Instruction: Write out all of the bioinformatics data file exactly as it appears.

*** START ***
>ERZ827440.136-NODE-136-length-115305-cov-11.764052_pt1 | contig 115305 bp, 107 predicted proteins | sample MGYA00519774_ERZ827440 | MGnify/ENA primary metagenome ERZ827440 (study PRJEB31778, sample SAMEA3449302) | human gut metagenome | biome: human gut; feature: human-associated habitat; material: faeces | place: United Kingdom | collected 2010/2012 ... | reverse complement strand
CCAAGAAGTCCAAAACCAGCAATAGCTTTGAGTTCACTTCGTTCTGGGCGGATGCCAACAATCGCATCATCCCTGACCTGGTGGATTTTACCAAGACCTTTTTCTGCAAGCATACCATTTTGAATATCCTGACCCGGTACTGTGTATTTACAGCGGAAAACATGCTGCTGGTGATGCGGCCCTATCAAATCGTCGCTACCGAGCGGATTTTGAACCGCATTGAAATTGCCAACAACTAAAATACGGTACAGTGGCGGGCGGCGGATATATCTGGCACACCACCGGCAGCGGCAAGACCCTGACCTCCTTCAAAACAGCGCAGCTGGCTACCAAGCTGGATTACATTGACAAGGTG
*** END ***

>ERZ827440.136-NODE-136-length-115305-cov-11.764052_pt1 | contig 115305 bp, 107 predicted proteins | sample MGYA00519774_ERZ827440 | MGnify/ENA primary metagenome ERZ827440 (study PRJEB31778, sample SAMEA3449302) | human gut metagenome | biome: human gut; feature: human-associated habitat; material: faeces | place: United Kingdom | collected 2010/2012 ... | reverse complement strand
CCAAGAAGTCCAAAACCAGCAATAGCTTTGAGTTCACTTCGTTCTGGGCGGATGCCAACAATCGCATCATCCCTGACCTGGTGGATTTTACCAAGACCTTTTTCTGCAAGCATACCATTTTGAATATCCTGACCCGGTACTGTGTATTTACAGCGGAAAACATGCTGCTGGTGATGCGGCCCTATCAAATCGTCGCTACCGAGCGGATTTTGAACCGCATTGAAATTGCCAACAACTAAAATACGGTACAGTGGCGGGCGGCGGATATATCTGGCACACCACCGGCAGCGGCAAGACCCTGACCTCCTTCAAAACAGCGCAGCTGGCTACCAAGCTGGATTACATTGACAAGGTG